Take the 2-minute tour ×
Stack Overflow is a question and answer site for professional and enthusiast programmers. It's 100% free, no registration required.

I am trying to use the Perl module Capture::Tiny to capture evalued Perl code. The problem is the "Print" function returns 1 on success and this returns as a result of the capture if the print is the last statement. How to avoid this. Below is the code.

use Capture::Tiny ':all';

my $code = << "PERL_CODE";
    print "Hello world\n";
    #raise_error();
PERL_CODE

my ($merged, @result) = capture_merged {eval $code};

if ($@) {
    $merged  = "Perl code error: $@\n$code\n$merged";
}

print "$merged" . join ("", @result);

The output is not as expected:

Hello world
1

The 1 in the output coming from the Perl "Print" function.

Of course there is an ugly solution is to put "return;" as the last statement in the code fragment but I just do not want it to be like that in case you forgot it.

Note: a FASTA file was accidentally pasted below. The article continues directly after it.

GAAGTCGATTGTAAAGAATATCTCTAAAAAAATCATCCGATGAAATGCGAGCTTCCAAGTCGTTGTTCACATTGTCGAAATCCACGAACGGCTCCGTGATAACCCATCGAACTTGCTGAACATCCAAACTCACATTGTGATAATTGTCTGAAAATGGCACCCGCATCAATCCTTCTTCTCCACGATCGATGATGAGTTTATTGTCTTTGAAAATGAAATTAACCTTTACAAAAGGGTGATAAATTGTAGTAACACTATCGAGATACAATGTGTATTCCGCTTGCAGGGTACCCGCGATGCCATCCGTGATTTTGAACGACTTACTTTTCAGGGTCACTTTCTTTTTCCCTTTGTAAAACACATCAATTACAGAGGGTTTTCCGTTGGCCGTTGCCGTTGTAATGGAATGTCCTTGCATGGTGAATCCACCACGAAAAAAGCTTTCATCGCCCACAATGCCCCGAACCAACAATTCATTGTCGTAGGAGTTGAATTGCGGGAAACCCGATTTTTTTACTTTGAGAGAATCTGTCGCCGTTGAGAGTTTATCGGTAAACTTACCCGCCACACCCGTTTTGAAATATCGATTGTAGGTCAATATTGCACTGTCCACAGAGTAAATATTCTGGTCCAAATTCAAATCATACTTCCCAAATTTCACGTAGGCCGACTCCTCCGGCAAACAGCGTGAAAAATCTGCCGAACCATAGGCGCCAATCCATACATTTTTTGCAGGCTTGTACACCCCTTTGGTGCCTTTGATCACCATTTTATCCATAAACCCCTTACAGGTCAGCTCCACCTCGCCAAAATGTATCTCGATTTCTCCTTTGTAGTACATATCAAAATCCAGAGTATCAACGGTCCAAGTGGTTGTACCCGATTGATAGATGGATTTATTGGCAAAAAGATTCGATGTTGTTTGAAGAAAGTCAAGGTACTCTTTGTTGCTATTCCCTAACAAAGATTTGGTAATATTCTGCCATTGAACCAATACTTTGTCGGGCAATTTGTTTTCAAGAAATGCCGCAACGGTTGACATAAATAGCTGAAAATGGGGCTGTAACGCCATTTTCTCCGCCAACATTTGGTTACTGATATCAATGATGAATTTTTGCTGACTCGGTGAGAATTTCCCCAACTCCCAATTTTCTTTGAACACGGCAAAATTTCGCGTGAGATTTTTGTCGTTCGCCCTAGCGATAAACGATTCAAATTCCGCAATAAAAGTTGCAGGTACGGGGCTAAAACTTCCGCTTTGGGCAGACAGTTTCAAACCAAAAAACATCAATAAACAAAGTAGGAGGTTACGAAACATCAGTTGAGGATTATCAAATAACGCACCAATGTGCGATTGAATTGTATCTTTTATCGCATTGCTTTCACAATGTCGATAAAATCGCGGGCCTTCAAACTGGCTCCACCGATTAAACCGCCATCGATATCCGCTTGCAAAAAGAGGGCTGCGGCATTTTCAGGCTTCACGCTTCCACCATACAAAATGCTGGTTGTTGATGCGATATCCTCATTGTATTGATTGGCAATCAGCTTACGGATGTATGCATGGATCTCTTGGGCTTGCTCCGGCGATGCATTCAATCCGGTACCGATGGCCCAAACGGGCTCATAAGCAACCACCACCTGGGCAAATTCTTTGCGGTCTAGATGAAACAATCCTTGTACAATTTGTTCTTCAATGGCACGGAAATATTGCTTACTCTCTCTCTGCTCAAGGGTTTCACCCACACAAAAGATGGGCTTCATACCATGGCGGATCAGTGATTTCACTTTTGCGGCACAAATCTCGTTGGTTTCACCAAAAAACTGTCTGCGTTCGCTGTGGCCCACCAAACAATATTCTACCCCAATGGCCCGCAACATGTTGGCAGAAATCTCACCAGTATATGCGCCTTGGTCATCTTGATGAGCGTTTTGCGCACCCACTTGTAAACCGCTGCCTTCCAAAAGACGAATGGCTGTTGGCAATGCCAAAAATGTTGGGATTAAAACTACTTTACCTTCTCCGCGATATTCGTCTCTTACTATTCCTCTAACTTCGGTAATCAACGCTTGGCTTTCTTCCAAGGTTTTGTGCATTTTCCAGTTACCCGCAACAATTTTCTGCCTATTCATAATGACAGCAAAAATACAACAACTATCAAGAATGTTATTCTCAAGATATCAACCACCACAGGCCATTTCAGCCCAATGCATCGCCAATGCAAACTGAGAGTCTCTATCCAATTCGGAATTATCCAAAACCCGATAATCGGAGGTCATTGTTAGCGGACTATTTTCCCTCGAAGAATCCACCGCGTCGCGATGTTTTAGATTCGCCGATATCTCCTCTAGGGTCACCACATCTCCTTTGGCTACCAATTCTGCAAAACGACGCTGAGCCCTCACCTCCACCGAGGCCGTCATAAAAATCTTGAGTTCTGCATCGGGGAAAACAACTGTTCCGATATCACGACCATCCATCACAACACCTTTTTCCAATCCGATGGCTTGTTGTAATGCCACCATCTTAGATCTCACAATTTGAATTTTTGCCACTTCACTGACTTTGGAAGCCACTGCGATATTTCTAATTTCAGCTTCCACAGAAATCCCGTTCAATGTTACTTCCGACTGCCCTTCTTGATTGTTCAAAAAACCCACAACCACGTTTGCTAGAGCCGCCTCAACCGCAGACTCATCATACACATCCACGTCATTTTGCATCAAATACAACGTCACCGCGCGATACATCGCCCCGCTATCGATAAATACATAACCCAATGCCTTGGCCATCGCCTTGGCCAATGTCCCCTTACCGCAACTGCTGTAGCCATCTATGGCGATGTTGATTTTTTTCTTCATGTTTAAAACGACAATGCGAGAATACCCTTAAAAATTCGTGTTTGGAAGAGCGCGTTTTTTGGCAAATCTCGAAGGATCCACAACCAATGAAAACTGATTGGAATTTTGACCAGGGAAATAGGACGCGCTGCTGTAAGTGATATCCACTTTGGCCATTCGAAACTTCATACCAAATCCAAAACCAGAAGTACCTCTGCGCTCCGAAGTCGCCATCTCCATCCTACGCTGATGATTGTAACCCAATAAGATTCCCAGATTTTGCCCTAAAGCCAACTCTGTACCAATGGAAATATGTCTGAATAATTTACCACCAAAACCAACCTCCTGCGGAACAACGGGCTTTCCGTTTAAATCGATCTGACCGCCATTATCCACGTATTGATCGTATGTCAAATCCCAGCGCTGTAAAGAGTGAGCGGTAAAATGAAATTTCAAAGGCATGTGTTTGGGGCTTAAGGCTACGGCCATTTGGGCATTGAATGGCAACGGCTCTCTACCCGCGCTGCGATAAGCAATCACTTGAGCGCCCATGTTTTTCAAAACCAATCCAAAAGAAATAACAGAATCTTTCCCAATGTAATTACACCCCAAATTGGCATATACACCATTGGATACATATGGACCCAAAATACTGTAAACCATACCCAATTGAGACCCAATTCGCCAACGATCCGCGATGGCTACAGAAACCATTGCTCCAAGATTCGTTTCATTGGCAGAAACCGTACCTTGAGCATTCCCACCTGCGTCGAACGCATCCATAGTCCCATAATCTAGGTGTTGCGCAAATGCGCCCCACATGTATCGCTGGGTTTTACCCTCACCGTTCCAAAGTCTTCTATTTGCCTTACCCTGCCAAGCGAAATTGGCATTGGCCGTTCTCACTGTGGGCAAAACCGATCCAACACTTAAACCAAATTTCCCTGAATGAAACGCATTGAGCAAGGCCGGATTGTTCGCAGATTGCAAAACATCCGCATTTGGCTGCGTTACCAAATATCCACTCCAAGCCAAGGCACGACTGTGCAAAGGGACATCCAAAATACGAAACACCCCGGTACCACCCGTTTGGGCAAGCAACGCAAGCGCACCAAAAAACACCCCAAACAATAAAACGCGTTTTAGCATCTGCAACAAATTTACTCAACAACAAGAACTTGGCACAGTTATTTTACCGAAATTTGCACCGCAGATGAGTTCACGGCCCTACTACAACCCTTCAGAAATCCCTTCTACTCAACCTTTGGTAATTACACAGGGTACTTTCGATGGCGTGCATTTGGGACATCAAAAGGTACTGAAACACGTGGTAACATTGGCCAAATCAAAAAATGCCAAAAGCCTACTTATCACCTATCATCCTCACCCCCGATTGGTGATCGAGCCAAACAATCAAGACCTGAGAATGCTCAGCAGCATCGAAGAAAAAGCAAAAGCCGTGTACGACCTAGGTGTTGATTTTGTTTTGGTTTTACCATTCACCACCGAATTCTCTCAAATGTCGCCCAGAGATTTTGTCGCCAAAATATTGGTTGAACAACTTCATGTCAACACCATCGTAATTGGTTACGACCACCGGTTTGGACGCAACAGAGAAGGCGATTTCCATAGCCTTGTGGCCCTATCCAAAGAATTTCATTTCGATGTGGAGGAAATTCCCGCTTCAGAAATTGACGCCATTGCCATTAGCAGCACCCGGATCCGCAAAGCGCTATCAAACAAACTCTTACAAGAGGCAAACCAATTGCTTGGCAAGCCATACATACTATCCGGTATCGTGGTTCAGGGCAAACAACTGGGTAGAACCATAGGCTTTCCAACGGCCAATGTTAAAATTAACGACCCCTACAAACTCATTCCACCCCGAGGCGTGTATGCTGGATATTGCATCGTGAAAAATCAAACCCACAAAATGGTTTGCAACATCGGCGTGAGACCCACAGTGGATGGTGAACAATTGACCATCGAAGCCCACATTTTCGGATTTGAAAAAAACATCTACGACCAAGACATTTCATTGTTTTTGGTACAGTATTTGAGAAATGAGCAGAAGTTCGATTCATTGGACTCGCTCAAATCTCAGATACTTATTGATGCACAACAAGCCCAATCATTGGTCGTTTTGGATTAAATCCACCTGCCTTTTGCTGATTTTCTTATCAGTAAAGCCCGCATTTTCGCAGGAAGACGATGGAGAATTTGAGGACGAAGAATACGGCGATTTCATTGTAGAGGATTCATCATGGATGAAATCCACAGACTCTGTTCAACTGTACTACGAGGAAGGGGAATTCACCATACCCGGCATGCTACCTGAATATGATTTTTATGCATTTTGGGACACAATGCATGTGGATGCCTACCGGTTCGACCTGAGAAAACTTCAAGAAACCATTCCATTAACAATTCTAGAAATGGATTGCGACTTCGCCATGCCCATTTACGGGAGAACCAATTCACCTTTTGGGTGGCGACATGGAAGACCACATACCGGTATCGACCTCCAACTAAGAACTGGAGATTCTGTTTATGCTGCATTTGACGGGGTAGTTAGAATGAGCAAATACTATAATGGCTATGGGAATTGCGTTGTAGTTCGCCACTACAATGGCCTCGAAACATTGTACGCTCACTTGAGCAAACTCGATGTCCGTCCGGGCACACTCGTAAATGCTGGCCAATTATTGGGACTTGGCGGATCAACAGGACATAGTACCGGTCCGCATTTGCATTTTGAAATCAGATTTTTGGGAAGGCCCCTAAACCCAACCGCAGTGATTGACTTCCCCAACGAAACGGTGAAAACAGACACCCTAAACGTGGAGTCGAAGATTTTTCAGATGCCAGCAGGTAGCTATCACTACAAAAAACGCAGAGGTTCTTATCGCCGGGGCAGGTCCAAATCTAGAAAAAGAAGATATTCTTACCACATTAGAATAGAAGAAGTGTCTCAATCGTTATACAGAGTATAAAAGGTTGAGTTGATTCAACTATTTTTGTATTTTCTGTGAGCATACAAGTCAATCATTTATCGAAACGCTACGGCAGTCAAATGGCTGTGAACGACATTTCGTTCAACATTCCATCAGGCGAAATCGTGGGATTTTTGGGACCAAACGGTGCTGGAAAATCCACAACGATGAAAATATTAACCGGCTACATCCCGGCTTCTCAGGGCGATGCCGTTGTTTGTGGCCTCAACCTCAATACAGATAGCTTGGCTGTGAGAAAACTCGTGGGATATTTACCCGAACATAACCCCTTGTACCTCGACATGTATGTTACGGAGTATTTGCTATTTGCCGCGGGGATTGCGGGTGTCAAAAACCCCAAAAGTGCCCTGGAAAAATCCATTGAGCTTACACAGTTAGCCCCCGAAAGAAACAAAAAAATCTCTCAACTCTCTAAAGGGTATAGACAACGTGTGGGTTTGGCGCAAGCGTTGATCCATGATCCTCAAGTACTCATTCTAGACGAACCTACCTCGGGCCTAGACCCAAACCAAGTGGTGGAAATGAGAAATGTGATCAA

my $code = << "PERL_CODE";
    print "Hello world\n";
    #raise_error();
    return; # this will not return the 1 from the Print function above but ugly.
PERL_CODE
share|improve this question
2  
So what is the question exactly? It's doing exactly as it should. If you execute a block of code that has a print at the end, the result will always be one. If you have sub foo { print "hello" } and call print foo() it will also print hello1. That is exactly what should happen. –  simbabque Jun 7 at 18:31

2 Answers 2

The captured STDOUT is in $merged, while the value returned by the code - 1 as you say - is in @result.

If you don't want to see the 1 then don't print @result.

Do you expect to find something else in there? The value returned by any block of code is rarely printed so you don't normally see it.

share|improve this answer

1 is coming from @result, at the end you are joining the @result so you are getting 1.

Try the below

if ($@) {
    $merged  = "Perl code error: $@\n$code\n$merged";
}
#print "merged is $merged result is @result";
print "$merged";
share|improve this answer
    
Yes the @result holds the return from the evaluated code. You could have return "your message" so this gets returned in the @result. –  daliaessam Jun 7 at 17:46
    
returning is the only choice you have, don't call it ugly :) –  Chankey Pathak Jun 7 at 19:20

Your Answer

 
discard

By posting your answer, you agree to the privacy policy and terms of service.

Not the answer you're looking for? Browse other questions tagged or ask your own question.